The “Old News” for Employers
Ms. Wood’s second argument was that even if the contract was enforceable, the termination clause in it was still void.
In particular, Ms. Wood argued that the termination clause improperly excluded Deeley’s statutory obligation to make benefit contributions during the notice period (contrary to ss. 60 and 61 of the ESA) and pay severance pay (contrary to ss. 64 and 65 of the ESA). In its defence, Deeley argued that the word “pay” in the phrase “two weeks’ notice of termination or pay in lieu thereof” was broad enough to include both wages and benefits. It also argued that the 21 weeks of combined notice and pay in lieu of notice actually provided to Ms. Wood exceeded her entitlements under the ESA.
The Court agreed with Ms. Wood that Deeley had improperly tried to contract out of the ESA.
According to the Court, the word “pay” was, at best, ambiguous. Adopting the interpretation most favourable to Ms. Wood, the Court concluded that “pay” referred only to wages, not to benefits. The termination clause was also deficient because Deeley had unwisely combined its separate obligations to give notice and pay severance pay. In the result, the clause permitted Deeley to discharge all of its statutory obligations to Ms. Wood by way of working notice. Under this scenario, Ms. Wood would have received more notice than she was entitled to under the ESA, but she would not have received any severance pay.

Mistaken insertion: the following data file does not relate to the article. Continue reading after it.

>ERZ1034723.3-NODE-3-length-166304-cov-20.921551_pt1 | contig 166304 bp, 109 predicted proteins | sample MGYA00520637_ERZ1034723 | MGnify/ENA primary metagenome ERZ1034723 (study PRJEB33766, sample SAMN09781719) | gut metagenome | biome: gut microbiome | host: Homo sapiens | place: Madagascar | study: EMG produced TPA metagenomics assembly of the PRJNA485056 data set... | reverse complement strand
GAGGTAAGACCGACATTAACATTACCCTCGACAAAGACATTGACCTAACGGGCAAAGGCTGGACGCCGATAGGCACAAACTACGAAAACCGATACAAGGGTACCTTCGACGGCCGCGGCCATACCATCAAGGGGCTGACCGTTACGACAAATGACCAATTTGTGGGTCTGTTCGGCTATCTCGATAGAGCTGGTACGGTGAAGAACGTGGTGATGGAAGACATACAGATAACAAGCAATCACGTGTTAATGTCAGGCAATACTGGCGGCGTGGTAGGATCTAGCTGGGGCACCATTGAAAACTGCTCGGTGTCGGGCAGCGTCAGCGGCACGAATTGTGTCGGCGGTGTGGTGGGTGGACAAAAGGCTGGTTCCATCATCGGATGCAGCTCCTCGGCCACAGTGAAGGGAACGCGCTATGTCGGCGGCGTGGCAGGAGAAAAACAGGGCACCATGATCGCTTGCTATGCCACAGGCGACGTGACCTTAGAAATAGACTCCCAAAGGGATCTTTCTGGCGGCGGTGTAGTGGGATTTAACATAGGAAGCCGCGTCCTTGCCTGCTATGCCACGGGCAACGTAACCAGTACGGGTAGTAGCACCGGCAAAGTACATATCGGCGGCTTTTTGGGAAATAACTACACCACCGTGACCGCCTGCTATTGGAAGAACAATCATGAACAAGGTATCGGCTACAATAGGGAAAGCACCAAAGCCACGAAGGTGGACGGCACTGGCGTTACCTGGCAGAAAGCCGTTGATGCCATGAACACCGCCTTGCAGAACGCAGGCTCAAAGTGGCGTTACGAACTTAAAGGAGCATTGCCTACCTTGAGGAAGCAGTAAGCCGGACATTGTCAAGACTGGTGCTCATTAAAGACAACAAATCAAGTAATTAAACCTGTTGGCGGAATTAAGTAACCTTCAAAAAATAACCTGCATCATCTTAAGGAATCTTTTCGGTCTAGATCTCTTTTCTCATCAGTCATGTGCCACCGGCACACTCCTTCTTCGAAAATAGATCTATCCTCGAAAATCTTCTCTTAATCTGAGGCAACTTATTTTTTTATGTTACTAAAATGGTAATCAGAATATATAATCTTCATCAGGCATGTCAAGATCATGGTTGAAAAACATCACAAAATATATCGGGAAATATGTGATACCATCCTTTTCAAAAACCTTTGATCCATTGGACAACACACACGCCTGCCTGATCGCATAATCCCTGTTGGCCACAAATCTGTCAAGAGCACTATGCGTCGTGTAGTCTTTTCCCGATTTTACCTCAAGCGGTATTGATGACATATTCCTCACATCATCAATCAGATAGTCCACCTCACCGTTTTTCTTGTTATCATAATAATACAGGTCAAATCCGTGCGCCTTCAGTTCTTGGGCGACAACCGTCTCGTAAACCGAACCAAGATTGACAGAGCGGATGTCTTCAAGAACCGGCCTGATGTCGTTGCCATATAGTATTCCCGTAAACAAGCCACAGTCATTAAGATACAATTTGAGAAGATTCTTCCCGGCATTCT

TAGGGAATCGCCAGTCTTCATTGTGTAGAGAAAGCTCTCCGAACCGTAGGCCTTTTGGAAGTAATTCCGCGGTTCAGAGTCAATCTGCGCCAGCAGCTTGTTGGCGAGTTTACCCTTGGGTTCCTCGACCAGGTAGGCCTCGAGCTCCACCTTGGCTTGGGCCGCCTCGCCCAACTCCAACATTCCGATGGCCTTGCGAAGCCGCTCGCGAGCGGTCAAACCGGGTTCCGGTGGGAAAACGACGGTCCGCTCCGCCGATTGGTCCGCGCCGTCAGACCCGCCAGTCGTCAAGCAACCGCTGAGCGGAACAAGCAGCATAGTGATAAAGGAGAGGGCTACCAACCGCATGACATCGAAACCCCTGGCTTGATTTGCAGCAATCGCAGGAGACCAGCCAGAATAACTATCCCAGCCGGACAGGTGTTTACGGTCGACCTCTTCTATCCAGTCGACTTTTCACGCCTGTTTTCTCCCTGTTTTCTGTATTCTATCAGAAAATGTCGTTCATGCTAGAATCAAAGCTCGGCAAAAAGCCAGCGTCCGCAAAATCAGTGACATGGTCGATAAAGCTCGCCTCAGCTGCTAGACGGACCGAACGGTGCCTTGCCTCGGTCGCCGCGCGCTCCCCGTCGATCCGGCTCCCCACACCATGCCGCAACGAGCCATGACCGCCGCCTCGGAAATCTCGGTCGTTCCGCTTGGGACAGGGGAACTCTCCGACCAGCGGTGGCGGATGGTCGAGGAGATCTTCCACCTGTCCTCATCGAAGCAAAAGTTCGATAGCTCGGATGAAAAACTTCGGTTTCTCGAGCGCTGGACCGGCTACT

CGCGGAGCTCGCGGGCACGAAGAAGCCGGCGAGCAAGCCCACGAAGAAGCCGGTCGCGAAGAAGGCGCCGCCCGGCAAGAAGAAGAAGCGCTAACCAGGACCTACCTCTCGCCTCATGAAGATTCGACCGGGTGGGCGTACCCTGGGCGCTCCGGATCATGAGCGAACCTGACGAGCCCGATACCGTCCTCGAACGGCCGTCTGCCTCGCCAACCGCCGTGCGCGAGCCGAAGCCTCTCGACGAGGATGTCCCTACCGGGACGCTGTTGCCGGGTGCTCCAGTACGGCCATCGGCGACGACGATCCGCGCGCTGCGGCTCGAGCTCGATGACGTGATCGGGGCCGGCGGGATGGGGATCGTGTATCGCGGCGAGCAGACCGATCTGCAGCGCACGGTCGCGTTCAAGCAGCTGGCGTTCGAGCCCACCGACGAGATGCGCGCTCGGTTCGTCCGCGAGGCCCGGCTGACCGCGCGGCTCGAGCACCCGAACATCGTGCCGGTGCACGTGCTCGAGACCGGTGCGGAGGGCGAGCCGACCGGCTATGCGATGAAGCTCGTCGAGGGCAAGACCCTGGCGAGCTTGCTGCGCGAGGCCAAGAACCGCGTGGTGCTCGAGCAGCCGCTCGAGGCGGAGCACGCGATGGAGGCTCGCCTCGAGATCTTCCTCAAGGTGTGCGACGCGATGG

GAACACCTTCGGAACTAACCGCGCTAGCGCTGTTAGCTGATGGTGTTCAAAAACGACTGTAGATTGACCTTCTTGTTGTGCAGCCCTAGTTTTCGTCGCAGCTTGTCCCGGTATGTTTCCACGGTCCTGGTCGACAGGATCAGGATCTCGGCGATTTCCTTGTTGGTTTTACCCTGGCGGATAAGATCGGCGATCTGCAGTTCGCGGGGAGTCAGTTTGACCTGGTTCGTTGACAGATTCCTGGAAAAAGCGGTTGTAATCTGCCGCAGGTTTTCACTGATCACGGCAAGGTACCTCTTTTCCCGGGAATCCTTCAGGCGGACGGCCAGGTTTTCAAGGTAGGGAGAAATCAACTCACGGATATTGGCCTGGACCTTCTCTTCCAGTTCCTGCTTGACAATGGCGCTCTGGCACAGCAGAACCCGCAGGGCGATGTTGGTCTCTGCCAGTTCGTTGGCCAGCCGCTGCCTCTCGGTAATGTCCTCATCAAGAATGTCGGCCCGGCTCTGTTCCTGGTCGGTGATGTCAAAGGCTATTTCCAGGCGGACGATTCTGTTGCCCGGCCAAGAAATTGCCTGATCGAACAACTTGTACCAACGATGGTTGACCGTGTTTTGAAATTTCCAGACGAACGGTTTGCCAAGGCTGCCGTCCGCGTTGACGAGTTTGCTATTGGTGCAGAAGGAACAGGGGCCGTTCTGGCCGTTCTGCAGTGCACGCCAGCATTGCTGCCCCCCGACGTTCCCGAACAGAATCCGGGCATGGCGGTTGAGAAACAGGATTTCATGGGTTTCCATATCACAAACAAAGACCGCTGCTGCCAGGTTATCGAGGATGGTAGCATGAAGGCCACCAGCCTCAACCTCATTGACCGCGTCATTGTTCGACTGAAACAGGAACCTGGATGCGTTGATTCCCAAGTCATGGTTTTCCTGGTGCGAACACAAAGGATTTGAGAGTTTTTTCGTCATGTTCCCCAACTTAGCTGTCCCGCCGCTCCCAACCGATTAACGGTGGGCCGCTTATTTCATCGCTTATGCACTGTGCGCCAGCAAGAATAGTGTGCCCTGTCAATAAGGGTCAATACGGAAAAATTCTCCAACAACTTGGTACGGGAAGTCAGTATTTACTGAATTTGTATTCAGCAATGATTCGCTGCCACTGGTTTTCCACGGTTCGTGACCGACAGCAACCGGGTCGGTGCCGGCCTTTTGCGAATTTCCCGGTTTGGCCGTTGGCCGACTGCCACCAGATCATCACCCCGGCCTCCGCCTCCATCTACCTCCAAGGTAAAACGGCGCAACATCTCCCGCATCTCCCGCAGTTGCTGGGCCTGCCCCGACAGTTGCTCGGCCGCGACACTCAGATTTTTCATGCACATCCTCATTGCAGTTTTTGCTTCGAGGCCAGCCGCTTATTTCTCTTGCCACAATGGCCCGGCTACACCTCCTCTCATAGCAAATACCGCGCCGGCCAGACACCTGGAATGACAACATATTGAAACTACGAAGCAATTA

By reason of the foregoing, the Court held that the termination clause was void. The Court added that Deeley’s actual compliance with the ESA did not cure the clause’s deficiencies because “illegal” termination clauses cannot be remedied after the fact. Therefore, Deeley was ordered to pay damages equal to nine months of reasonable notice at common law.
What Employers Should Know
In the well-known cases of Wright v The Young and Rubicam Group of Companies[ii] and Stevens v Sifton Properties Ltd.,[iii] the Ontario Superior Court of Justice held that all-inclusive termination provisions that could result in an employee receiving less than his or her statutory entitlements notice, severance pay or benefits continuation are void and unenforceable. Wood v Fred Deeley Imports Ltd. effectively confirms these lower court decisions. It does not create new law.
Meanwhile, the Court’s decision to uphold Ms. Wood’s contract – notwithstanding the fact that it was signed after she started working for Deeley – is significant. Historically, the courts have struck down written contracts that were signed after the employee started working for the employer, even if the key terms were communicated prior to the commencement of employment. It is apparent that the Court in Wood v Fred Deeley Imports Ltd. favoured a more practical and business-minded approach.
That said, employers are still cautioned to ensure that employment contracts are signed by new hires before they start working. This “best practice” remains the most effective way to avoid disputes about whether or not employees received sufficient consideration for their new contracts.